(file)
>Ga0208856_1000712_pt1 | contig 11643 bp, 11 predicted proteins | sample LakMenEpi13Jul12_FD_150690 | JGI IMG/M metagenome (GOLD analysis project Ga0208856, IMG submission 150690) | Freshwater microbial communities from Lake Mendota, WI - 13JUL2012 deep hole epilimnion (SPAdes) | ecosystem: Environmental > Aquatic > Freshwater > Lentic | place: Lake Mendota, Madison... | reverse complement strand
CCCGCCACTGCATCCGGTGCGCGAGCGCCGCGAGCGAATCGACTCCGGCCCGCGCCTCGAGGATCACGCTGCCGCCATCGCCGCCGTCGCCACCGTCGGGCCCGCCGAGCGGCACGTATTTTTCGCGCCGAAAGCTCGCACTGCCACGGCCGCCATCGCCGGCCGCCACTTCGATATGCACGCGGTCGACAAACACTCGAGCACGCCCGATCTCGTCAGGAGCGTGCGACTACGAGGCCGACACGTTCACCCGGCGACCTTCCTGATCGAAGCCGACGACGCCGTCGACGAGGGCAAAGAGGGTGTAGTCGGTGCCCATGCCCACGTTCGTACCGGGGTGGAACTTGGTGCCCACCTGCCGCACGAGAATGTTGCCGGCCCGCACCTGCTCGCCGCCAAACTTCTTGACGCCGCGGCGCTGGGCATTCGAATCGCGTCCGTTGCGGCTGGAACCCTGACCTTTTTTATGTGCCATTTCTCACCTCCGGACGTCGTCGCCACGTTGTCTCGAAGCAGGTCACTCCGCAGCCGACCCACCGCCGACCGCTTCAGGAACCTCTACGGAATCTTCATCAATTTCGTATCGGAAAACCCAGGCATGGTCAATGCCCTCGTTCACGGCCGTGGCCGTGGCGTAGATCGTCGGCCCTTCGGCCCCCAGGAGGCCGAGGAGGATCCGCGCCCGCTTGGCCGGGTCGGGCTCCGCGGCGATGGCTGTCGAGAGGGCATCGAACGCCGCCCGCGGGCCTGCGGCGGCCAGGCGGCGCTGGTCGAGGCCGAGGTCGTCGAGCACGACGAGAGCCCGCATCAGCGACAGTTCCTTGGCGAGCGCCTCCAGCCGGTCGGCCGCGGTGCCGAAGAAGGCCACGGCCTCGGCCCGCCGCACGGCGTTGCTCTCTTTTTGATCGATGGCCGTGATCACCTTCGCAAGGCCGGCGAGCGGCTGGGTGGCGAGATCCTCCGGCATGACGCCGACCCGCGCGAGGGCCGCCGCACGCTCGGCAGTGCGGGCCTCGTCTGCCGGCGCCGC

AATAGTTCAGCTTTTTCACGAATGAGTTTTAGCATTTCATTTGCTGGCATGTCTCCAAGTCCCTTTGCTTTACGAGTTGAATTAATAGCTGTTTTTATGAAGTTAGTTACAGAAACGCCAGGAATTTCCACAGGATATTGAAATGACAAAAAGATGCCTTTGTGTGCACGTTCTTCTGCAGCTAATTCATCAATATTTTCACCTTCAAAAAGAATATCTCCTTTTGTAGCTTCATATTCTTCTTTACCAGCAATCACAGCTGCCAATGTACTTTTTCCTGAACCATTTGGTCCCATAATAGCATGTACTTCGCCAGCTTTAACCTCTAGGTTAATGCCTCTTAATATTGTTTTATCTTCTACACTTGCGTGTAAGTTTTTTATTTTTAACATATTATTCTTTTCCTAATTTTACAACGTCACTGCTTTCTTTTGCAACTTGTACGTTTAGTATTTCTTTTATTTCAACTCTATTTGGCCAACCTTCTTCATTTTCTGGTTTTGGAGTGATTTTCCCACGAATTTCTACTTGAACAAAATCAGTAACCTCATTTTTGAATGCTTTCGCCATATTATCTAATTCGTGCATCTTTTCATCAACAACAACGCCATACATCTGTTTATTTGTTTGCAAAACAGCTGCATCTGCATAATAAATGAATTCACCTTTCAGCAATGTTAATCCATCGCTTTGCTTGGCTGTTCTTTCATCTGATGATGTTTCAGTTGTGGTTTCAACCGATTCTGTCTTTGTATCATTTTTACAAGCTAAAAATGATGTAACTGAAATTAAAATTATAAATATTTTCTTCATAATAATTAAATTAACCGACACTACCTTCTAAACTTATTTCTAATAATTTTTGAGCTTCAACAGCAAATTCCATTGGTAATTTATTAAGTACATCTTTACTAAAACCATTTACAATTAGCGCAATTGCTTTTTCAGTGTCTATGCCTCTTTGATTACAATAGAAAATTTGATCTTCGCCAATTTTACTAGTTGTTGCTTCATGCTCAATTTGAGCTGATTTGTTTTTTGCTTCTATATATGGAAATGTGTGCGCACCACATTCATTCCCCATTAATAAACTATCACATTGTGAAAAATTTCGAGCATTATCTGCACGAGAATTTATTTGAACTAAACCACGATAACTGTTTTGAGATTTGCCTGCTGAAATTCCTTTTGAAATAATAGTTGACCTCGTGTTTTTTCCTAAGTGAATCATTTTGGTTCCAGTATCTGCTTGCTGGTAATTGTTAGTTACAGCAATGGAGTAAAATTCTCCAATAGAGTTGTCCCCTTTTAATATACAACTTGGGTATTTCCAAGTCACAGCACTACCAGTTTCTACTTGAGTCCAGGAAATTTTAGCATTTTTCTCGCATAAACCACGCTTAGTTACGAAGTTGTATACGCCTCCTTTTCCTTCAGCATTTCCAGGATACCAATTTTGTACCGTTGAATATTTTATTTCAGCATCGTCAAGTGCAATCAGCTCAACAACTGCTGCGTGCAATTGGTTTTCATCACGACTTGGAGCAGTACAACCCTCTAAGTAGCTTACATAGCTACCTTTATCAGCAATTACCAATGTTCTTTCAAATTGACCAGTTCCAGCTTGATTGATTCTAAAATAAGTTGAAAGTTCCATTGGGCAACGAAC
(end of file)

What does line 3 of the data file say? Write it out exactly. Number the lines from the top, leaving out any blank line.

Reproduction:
AATAGTTCAGCTTTTTCACGAATGAGTTTTAGCATTTCATTTGCTGGCATGTCTCCAAGTCCCTTTGCTTTACGAGTTGAATTAATAGCTGTTTTTATGAAGTTAGTTACAGAAACGCCAGGAATTTCCACAGGATATTGAAATGACAAAAAGATGCCTTTGTGTGCACGTTCTTCTGCAGCTAATTCATCAATATTTTCACCTTCAAAAAGAATATCTCCTTTTGTAGCTTCATATTCTTCTTTACCAGCAATCACAGCTGCCAATGTACTTTTTCCTGAACCATTTGGTCCCATAATAGCATGTACTTCGCCAGCTTTAACCTCTAGGTTAATGCCTCTTAATATTGTTTTATCTTCTACACTTGCGTGTAAGTTTTTTATTTTTAACATATTATTCTTTTCCTAATTTTACAACGTCACTGCTTTCTTTTGCAACTTGTACGTTTAGTATTTCTTTTATTTCAACTCTATTTGGCCAACCTTCTTCATTTTCTGGTTTTGGAGTGATTTTCCCACGAATTTCTACTTGAACAAAATCAGTAACCTCATTTTTGAATGCTTTCGCCATATTATCTAATTCGTGCATCTTTTCATCAACAACAACGCCATACATCTGTTTATTTGTTTGCAAAACAGCTGCATCTGCATAATAAATGAATTCACCTTTCAGCAATGTTAATCCATCGCTTTGCTTGGCTGTTCTTTCATCTGATGATGTTTCAGTTGTGGTTTCAACCGATTCTGTCTTTGTATCATTTTTACAAGCTAAAAATGATGTAACTGAAATTAAAATTATAAATATTTTCTTCATAATAATTAAATTAACCGACACTACCTTCTAAACTTATTTCTAATAATTTTTGAGCTTCAACAGCAAATTCCATTGGTAATTTATTAAGTACATCTTTACTAAAACCATTTACAATTAGCGCAATTGCTTTTTCAGTGTCTATGCCTCTTTGATTACAATAGAAAATTTGATCTTCGCCAATTTTACTAGTTGTTGCTTCATGCTCAATTTGAGCTGATTTGTTTTTTGCTTCTATATATGGAAATGTGTGCGCACCACATTCATTCCCCATTAATAAACTATCACATTGTGAAAAATTTCGAGCATTATCTGCACGAGAATTTATTTGAACTAAACCACGATAACTGTTTTGAGATTTGCCTGCTGAAATTCCTTTTGAAATAATAGTTGACCTCGTGTTTTTTCCTAAGTGAATCATTTTGGTTCCAGTATCTGCTTGCTGGTAATTGTTAGTTACAGCAATGGAGTAAAATTCTCCAATAGAGTTGTCCCCTTTTAATATACAACTTGGGTATTTCCAAGTCACAGCACTACCAGTTTCTACTTGAGTCCAGGAAATTTTAGCATTTTTCTCGCATAAACCACGCTTAGTTACGAAGTTGTATACGCCTCCTTTTCCTTCAGCATTTCCAGGATACCAATTTTGTACCGTTGAATATTTTATTTCAGCATCGTCAAGTGCAATCAGCTCAACAACTGCTGCGTGCAATTGGTTTTCATCACGACTTGGAGCAGTACAACCCTCTAAGTAGCTTACATAGCTACCTTTATCAGCAATTACCAATGTTCTTTCAAATTGACCAGTTCCAGCTTGATTGATTCTAAAATAAGTTGAAAGTTCCATTGGGCAACGAAC